If your dog doesn’t have constipation or diarrhea, you can still add pumpkin to his regular food, or give him pumpkin treats as rewards or as snacks to promote regular bowel movements.
Pumpkin Supports Urinary Health
Pumpkin flesh and pumpkin seeds contain antioxidants, and the seeds, in particular, are rich in omega-3 fatty acids, which help with urinary health. These fatty acids also have anti-inflammatory properties, which can help dislodge kidney stones.
Additionally, ground pumpkin seed or pumpkin seed powder can help prevent urinary incontinence, a condition wherein a dog’s ability to hold urine is greatly reduced.
This can cause your dog to urinate anywhere and anytime because it is already beyond his control.
Pumpkin Can Help Promote Weight Loss
Pumpkin is rich in moisture and fiber content, and these two features can help keep them full without adding calories to their diet.
Hence, they won’t feel the need to eat every now and then, and their body won’t have to handle the excess calories, which will only end up as stored fats.
Pumpkin Can Serve as a Natural Remedy for Parasites
Deworming your dog regularly is crucial for his overall health, but if you need extra help aside from his usual treatment, you can rely on a pumpkin.
This nutritious food also contains an amino acid called cucurbitacin, which has been proven to paralyze and eliminate parasites inside your dog’s gastrointestinal tract.
How Much Pumpkin Can You Feed Your Dog?
While pumpkin is healthy food for your dog, too much of it in his diet is also synonymous with too much fiber.
And this can affect the amount of protein, and other essential nutrients your dog can absorb because his body is consumed in processing the high fiber content in his diet.
Also, as mentioned earlier, fiber can bulk up your dog’s tummy, so if he eats too much fiber, he won’t have enough appetite to eat his regular food, which can put him at risk for nutritional deficiencies.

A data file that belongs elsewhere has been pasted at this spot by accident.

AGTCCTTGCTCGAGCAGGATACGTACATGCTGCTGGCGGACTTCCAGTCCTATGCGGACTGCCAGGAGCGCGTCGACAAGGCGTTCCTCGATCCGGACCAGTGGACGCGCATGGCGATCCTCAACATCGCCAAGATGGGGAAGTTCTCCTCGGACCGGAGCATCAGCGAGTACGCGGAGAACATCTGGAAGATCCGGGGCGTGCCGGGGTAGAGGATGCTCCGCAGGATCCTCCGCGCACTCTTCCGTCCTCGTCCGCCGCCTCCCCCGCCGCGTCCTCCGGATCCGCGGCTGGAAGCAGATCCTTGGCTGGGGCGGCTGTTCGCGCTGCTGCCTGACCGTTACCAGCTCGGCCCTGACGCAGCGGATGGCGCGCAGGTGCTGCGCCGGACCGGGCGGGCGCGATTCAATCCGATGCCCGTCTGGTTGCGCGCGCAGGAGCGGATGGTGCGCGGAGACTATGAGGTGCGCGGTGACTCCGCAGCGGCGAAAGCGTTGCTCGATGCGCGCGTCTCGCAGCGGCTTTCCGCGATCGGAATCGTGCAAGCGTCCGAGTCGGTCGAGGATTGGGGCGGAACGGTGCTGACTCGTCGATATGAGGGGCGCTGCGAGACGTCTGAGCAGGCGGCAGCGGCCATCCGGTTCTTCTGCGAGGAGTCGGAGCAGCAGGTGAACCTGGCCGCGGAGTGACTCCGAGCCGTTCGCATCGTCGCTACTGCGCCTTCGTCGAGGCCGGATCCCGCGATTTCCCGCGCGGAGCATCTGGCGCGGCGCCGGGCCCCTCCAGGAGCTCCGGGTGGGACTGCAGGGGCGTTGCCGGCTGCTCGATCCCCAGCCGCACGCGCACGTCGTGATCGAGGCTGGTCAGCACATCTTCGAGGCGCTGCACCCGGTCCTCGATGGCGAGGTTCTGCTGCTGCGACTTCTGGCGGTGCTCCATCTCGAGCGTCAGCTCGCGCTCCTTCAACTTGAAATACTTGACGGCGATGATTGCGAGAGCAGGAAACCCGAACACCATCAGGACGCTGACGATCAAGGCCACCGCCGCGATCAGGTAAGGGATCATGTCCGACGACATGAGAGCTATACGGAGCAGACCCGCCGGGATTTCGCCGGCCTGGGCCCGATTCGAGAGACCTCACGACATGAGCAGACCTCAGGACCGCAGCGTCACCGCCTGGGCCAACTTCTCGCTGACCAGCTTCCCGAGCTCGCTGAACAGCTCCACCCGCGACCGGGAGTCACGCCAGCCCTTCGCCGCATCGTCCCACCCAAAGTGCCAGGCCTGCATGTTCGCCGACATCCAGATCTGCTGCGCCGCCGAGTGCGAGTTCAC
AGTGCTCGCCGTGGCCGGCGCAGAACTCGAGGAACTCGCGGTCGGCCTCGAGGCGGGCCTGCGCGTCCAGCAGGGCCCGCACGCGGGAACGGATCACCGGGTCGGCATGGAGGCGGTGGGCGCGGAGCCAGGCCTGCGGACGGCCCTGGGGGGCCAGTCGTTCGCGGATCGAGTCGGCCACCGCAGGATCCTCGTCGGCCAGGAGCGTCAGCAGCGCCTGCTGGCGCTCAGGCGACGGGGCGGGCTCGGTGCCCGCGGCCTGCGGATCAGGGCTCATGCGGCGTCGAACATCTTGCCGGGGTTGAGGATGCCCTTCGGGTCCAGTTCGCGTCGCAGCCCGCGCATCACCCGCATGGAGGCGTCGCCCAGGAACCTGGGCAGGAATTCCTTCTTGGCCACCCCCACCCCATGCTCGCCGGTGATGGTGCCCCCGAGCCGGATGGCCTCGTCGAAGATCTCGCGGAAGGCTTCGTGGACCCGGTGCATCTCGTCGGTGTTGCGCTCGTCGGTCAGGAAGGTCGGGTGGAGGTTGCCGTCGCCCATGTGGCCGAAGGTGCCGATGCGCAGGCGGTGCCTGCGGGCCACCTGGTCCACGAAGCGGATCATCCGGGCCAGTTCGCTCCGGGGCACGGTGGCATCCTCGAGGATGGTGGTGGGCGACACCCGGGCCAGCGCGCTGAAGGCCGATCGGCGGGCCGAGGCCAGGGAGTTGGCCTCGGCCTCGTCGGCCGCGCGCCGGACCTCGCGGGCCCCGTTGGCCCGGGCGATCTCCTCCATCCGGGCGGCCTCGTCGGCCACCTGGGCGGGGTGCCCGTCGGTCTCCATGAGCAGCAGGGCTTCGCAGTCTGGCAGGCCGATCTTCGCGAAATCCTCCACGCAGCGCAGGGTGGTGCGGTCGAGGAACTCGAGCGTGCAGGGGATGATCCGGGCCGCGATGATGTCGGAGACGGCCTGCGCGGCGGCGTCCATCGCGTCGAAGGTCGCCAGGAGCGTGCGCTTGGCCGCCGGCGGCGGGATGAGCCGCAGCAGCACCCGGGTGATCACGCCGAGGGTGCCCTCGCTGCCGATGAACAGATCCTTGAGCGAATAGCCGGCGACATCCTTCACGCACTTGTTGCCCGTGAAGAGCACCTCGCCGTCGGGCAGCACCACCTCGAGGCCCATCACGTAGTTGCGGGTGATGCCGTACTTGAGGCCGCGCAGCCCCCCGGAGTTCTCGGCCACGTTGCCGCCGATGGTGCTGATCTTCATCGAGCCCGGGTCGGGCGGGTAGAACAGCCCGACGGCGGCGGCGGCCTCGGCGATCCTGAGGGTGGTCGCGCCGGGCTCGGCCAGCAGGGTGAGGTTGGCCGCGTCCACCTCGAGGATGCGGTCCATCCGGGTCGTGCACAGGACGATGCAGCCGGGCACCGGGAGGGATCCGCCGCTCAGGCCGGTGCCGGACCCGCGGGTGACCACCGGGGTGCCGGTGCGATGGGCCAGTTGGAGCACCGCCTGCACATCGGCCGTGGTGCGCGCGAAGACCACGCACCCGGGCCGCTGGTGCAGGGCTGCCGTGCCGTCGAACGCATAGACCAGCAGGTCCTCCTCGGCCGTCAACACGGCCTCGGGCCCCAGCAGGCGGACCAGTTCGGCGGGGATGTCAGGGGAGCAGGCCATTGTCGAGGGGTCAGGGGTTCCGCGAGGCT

As a general rule, it’s safe to start with 1 teaspoon of plain canned pumpkin for every 10 pounds of body weight.
If your dog has diabetes or other health concerns, it’s best to speak with your veterinarian first regarding the appropriate amount before adding pumpkin to your dog’s food.
Additionally, when it comes to treats, the general rule is that they should only account for 10% of your dog’s daily caloric intake.
For puppies, small dogs, and underweight dogs, pumpkin can be a nice treat for them in small amounts and not as part of their regular food.
How to Add Pumpkin to Your Dog’s Diet?
When feeding a pumpkin to your dog, it’s best to cook it first to facilitate digestion. And there are also several canned pumpkin products, as well as pumpkin treats and supplements that you can purchase at your nearest grocery store.
Also, plain canned pumpkin is good for your dog, but don’t give him canned pumpkin pie filling, canned pumpkin pie mix, or any canned pumpkin that contains artificial sweeteners such as xylitol, spices, and other potentially toxic ingredients.
And if it’s your first time adding pumpkin to your dog’s diet, you should start slowly or introduce it as you would with any new food to avoid untoward reactions such as an upset tummy.
Can Dogs Eat Raw Pumpkin?
Yes, dogs can eat raw pumpkins. However, it might be harder for them to digest, so, it’s not recommended.
Can Dogs Eat Pumpkin Seeds?
What happens if your dog eats pumpkin seeds? Well, as mentioned earlier, pumpkin seeds are safe for dogs to eat. So, you don’t have to worry if you saw him enjoying some for the first time.
Pumpkin seeds contain fatty acids, which help prevent urinary incontinence, and they are also packed with antioxidants that are good for your dog’s immune health.